“Newfoundland is considered to be a harsh environment area and the potential problems with icebergs make it one of the more difficult areas to work,” he said in an e-mail.
“However, similar issues exist off Greenland, in the Barents Sea and around the northern parts of Sakhalin Island (off the coast of Russia).”
Houston-based ODS PetroData tracks offshore rigs, drill ships and worldwide drilling trends.
Kellock also said some of the new, ultra-deepwater, semi-submersible rigs — such as the Aker Spitsbergen — built for water depths of 3,000 metres, can also operate in shallower waters of 305 metres.
And given the limited drilling activity off Newfoundland, Kellock said it is expensive for companies to get a rig.
“They will have to pay for it to mobilize both to and from the area,” he said.
Suncor Energy’s former East Coast vice-president, Alan Brown, sounded an alarm about the need for increased exploration activity in a January speech to the St. John’s Board of Trade.
“I don’t think it’s high enough and I don’t think it’s timely enough,” he said at the time.
“If we’re not exploring now and successfully discovering the right size of resource and reserve base, then we won’t be able to produce in the future — and the lead time’s significant.”
The three producing oilfields took 18-20 years to develop.
The $8.3-billion Hebron project is expected to take 36 years to bring to first oil.
“We need to be more nimble and we need to be faster,” said Brown.
Cadigan agrees — saying the $1.8-billion North Amethyst project proved a development can be done quickly.
The first expansion of the White Rose oilfield pumped first oil four years after it was discovered in 2006.
“That was a very fast cycle time,” said Cadigan. “We’ve seen the regulator and the province able to cycle a development application really, really quickly in the case of White Rose.”
Brown also said the Hibernia, Terra Nova and White Rose oilfields have all produced 60 per cent of their reserves.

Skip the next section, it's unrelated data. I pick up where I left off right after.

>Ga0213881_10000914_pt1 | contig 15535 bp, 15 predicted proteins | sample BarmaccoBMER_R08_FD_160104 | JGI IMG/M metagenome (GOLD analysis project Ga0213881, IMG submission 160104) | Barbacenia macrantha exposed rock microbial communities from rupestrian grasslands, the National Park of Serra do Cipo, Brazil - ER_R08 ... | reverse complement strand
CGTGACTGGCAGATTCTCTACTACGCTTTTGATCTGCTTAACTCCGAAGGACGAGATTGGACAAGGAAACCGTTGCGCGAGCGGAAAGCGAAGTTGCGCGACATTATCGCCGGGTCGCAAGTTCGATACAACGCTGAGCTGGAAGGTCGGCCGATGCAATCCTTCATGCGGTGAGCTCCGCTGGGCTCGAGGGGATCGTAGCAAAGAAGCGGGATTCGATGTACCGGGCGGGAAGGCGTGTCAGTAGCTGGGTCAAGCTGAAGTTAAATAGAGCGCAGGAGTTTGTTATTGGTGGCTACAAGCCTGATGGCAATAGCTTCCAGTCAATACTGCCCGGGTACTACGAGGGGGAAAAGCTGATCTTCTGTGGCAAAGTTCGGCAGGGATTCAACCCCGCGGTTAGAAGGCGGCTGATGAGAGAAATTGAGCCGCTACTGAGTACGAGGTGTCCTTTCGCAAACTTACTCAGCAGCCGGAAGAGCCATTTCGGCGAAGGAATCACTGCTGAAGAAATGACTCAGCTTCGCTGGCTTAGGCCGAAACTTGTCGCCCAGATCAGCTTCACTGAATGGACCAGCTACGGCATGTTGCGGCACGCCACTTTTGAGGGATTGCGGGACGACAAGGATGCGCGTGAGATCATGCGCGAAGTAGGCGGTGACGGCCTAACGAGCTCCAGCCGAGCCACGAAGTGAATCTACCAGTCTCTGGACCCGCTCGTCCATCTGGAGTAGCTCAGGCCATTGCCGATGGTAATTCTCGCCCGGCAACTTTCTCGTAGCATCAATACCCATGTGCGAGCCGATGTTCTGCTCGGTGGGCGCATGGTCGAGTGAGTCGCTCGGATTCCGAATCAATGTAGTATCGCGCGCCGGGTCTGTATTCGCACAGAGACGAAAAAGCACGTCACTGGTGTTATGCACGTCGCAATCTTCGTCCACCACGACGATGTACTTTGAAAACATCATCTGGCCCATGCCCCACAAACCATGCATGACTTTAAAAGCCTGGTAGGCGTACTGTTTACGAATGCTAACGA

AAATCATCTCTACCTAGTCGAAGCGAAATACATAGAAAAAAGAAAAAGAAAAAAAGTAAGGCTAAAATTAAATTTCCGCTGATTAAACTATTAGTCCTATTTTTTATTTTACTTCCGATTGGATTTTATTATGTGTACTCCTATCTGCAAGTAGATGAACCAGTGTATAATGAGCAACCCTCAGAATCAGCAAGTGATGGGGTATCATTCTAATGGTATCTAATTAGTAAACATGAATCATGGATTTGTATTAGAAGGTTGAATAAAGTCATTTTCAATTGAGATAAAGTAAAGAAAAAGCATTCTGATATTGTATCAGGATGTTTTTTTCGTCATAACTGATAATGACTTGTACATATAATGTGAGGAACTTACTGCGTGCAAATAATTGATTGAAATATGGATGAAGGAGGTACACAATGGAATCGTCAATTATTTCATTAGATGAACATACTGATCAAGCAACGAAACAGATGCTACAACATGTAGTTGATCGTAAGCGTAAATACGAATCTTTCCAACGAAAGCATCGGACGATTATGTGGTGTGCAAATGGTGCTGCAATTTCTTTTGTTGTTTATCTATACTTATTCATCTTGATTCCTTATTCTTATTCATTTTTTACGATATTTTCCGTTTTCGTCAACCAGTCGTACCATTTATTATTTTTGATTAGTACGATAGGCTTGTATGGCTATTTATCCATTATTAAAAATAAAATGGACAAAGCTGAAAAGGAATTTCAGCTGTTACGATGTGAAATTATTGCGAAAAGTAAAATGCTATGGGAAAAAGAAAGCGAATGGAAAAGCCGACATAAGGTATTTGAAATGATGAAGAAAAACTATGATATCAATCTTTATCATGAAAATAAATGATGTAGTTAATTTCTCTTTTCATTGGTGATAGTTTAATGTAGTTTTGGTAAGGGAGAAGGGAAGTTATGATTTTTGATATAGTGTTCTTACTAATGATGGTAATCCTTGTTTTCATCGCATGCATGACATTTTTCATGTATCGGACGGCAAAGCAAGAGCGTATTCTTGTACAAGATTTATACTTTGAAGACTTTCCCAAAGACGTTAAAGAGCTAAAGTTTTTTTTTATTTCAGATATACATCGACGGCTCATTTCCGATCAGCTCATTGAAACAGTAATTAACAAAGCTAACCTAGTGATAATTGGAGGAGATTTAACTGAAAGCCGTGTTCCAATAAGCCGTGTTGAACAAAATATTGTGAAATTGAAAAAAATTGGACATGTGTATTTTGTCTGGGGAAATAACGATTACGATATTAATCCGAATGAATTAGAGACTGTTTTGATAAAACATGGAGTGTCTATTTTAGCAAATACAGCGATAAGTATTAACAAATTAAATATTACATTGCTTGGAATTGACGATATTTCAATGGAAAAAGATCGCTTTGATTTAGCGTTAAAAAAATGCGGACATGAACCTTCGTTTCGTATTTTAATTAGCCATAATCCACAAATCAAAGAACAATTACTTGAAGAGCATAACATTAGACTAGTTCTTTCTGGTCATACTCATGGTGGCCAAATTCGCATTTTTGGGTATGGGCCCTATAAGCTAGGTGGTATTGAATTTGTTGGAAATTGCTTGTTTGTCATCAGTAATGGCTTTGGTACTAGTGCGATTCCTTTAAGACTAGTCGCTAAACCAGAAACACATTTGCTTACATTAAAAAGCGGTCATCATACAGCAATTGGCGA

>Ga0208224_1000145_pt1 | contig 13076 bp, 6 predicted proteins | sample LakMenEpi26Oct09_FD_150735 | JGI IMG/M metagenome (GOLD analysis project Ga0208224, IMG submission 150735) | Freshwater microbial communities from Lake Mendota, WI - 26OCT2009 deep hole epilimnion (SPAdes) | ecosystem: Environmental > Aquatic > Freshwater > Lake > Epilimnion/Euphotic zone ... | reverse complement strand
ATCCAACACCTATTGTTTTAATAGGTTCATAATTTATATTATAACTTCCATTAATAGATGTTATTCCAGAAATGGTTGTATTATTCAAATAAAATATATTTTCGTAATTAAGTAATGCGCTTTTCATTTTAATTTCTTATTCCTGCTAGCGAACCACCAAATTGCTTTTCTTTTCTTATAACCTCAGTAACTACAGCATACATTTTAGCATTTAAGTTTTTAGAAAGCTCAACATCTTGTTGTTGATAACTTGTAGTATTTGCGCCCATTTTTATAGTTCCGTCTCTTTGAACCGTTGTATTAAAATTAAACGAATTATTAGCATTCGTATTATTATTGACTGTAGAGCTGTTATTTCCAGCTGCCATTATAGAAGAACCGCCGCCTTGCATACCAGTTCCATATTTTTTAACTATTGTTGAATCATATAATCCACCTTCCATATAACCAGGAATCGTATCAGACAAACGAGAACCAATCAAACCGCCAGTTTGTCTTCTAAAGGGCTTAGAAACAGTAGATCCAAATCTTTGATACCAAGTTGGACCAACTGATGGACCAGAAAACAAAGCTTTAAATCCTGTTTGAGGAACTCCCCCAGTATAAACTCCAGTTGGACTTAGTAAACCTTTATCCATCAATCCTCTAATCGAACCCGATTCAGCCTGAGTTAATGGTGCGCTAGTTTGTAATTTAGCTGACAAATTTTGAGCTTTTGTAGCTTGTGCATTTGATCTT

Those barrels of crude pump significant oil royalties into the provincial treasury — accounting for almost $1 out of every $3 in government revenue.
“It’s really quite simple: as production declines, so does the province’s revenue and so does the revenue and business opportunities for our members and so does employment,” said Cadigan.
Hebron, which is scheduled for first oil in late 2017, will help offset some of the steady offshore production decline — but not for long. (See chart for details)
The province’s fourth oilfield will create a small production peak.
“That peak’s fighting the decline in the existing fields, so it’s not going to be as high as the first peak,” said Brown. “But it will mitigate the decline.”
Since 1990, 25 exploration wells have been drilled off the province, according to data on the Canada-Newfoundland and Labrador Offshore Petroleum Board’s website.
One resulted in a new discovery, Statoil’s Mizzen well drilled two years ago.
Two other discoveries were oilfield expansions — Hibernia South and North Amethyst — that led to step-out developments.
“There are exploration wells being drilled and probably largely being drilled to look for ways to provide additional reserves to support existing infrastructure,” said Cadigan.
“Hibernia South is a good example of those kinds of reserves, as is North Amethyst.”
“But we need new development over and above that, as well.”
In recent years, there have been signs of exploration activity.
Suncor Energy and partner Statoil Canada are currently wrapping up their second Ballicatters exploration well, while Statoil also plans to drill another well this summer near its 2009 Mizzen discovery.
Statoil expects to drill another exploration at the Fiddlehead prospect south of the Terra Nova oilfield later this year or early next year.
Chevron Canada is prepping for seismic surveys this summer southeast of the Orphan basin where it drilled a deepwater exploration well last year. These surveys are usually the first step in drilling.
“We are seeing activity, and it’s positive,” said Cadigan.
Monday: Turning the exploration tide